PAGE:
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Humber Bridge and poet Philip Larkin’s home in Hull to receive listed status

UK News | Published:

Hull now boasts nine Grade I listed buildings.

The Humber Bridge has been granted Grade I listed status.

The Humber Bridge and the home of poet Philip Larkin are to get listed status as the built heritage of Hull is recognised during its year as UK City of Culture.

These include the Tidal Surge Barrier, a set of Edwardian-style toilets and the grave of a railway worker whose death inspired new safety measures.

An installation titled We Are Hull is projected onto buildings in the city's Queen Victoria Square
Hull is the UK City of Culture for 2017 (Danny Lawson/PA)

The Humber Bridge gets Grade I listed status on the 36th anniversary of its opening by the Queen on July 17 1981. At 1,410 metres, it was the longest single-span suspension bridge in the world for 17 years and remains in the top 10.

Larkin’s flat at 32 Pearson Park has been given Grade II listed status. This is recognised as where he was most creative and where he wrote many of his best-known and most celebrated poems, sitting in the front room overlooking the park.

Some, such as Toads Revisited, specifically reference the park while the title of High Windows, for his final collection, was taken from those of his flat.

Larkin lived in the flat for 18 years when he worked as Hull University librarian and when the property was owned by the university.

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The home of poet Philip Larkin has been granted listed status
Philip Larkin (PA)

The Tidal Surge Barrier, which is also being Grade II listed, is a prominent landmark in the city, where the River Hull meets the Humber. It was built between 1977-1980 to safeguard the low-lying city from flooding from the estuary.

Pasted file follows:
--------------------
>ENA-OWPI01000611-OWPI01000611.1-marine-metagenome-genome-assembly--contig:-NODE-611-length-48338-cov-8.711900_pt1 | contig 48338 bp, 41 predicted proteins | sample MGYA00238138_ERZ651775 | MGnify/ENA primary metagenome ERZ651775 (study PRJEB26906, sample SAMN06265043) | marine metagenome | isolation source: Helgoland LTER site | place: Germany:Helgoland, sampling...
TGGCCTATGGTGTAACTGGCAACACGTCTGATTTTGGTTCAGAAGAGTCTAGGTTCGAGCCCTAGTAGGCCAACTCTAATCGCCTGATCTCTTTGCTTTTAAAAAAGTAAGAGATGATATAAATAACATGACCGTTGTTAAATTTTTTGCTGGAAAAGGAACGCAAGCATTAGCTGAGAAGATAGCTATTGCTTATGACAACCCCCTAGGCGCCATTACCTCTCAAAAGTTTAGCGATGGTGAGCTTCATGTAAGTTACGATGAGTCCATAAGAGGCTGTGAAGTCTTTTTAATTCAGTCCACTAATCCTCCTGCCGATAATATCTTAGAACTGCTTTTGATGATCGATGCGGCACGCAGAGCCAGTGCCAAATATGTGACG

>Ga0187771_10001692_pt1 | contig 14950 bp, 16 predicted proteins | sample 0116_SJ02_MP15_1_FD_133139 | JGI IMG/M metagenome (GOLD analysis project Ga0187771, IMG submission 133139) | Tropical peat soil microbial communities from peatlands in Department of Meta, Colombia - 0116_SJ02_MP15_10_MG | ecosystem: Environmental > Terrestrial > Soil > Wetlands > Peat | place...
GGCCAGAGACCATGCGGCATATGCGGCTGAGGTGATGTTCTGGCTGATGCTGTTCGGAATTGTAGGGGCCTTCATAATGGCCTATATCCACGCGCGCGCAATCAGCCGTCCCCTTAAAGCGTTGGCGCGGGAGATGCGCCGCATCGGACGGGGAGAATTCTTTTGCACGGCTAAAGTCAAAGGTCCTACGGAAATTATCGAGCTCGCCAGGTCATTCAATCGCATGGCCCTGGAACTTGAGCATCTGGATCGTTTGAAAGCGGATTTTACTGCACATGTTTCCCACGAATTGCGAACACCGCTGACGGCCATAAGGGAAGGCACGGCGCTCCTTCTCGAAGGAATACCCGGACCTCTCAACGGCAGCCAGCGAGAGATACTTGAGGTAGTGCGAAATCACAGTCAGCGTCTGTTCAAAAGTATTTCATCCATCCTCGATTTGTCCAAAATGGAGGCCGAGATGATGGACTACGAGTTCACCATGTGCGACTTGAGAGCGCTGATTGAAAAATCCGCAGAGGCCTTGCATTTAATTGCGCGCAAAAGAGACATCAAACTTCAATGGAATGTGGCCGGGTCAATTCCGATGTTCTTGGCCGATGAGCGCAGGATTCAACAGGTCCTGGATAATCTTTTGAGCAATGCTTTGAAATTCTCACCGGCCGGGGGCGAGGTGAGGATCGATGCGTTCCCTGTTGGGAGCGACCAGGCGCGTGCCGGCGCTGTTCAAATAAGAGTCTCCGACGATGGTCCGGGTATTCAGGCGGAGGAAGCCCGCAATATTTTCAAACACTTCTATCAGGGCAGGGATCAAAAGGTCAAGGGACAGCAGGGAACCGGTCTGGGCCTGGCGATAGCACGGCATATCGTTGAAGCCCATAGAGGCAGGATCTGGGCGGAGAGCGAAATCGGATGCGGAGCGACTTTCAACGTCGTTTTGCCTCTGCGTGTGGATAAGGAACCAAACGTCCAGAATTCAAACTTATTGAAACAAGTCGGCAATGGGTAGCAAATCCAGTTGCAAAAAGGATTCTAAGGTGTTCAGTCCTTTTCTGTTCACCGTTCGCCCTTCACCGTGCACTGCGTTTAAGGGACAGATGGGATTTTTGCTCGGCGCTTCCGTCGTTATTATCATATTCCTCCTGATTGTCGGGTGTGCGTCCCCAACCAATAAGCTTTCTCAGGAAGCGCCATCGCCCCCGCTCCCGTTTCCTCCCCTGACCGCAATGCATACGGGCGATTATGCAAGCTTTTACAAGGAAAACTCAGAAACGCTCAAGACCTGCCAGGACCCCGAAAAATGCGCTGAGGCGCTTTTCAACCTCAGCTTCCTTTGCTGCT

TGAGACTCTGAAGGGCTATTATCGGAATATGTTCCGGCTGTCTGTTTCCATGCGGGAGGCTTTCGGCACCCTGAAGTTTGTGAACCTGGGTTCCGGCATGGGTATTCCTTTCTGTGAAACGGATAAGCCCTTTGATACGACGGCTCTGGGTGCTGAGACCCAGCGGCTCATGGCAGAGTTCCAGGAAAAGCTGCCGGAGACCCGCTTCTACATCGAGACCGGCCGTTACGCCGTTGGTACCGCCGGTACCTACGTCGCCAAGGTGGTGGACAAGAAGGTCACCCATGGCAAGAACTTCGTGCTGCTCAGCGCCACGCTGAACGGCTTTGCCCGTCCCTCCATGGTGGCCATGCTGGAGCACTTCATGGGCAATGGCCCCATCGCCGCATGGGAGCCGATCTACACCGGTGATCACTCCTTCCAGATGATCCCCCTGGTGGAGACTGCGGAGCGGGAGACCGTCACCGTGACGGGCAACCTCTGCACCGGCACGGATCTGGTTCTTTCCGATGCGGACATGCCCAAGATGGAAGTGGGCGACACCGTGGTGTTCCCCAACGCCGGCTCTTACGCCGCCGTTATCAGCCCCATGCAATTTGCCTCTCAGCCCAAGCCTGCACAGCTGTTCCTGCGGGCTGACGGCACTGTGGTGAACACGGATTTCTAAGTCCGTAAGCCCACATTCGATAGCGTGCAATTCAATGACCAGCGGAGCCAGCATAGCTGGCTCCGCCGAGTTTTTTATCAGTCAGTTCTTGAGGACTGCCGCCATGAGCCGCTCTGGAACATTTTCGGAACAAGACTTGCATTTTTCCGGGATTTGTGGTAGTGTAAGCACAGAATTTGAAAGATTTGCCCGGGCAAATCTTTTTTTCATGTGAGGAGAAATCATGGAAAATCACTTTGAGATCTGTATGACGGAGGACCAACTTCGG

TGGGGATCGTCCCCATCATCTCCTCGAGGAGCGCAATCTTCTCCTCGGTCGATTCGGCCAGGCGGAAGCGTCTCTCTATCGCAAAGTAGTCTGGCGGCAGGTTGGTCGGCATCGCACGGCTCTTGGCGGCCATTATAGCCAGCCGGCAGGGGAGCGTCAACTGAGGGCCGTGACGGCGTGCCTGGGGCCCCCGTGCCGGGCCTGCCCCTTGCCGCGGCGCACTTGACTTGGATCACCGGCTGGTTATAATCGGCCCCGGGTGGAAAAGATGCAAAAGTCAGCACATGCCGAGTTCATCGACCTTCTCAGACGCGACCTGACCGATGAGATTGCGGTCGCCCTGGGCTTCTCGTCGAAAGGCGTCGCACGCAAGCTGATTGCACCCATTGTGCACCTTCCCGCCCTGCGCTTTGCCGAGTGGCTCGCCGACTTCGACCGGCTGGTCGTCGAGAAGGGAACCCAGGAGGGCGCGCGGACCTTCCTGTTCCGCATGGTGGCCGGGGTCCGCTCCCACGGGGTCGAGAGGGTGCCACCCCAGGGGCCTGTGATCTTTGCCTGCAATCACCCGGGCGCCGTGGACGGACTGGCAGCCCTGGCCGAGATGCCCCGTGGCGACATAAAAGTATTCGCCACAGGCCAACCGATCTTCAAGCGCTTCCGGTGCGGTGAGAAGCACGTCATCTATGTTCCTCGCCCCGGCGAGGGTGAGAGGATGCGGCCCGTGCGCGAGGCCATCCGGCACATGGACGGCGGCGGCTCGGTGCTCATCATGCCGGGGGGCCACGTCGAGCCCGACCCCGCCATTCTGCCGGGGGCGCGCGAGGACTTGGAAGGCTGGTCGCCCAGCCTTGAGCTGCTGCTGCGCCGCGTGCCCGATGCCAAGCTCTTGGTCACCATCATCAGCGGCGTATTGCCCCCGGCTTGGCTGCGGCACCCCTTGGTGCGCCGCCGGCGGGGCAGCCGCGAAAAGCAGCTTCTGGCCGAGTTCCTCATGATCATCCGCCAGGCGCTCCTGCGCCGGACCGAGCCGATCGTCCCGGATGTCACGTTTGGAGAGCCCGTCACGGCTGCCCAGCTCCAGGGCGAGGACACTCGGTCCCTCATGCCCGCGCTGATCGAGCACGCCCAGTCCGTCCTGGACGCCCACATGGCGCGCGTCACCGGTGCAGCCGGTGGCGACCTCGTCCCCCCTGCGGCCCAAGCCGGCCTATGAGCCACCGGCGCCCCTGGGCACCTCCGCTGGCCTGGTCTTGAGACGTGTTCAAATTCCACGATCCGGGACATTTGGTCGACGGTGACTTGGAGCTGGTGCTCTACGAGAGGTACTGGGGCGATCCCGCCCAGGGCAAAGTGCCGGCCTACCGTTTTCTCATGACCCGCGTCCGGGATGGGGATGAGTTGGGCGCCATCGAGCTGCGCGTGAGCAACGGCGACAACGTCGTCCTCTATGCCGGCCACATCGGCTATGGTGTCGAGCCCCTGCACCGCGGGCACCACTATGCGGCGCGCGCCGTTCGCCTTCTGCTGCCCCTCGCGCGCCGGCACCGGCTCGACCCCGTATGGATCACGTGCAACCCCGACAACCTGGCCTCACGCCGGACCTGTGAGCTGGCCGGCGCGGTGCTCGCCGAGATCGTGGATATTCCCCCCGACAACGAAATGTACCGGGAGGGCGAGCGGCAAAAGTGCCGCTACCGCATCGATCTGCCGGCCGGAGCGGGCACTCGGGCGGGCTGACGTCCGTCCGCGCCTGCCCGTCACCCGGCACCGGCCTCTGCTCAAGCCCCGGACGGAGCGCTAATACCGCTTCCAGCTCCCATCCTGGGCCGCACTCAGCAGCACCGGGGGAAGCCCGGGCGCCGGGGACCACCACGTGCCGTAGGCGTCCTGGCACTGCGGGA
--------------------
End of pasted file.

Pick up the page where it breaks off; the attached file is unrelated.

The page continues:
The grave of Edward Booth, who was a 25-year-old railway fireman whose death in the 1906 Ulleskelf station train crash spurred new train safety measures. His grave is in Western Cemetery.

The Nelson Street Edwardian-style public toilets, with art nouveau features, opened in 1926.

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The Standidge Buildings, which are late 19th century warehouses, in Chapel Lane.

Hull’s Old Town is also being given a boost as it is named as one of Historic England’s 10 new Heritage Action Zones – a move that aims to bring it back to life, transforming historic buildings and providing funding to residential developers.

John Glen, minister for arts, heritage and tourism, said: “The great Philip Larkin wrote of the domes, statutes and spires that make Hull unique but it is also architectural triumphs like the Humber Bridge and Tidal Surge Barrier that have helped build the city’s reputation.

“What better time than during its year as UK City of Culture to recognise and celebrate the historical and cultural landmarks which tell the story of Hull’s illustrious heritage.”

Hull now has 479 listed buildings – nine at Grade I.

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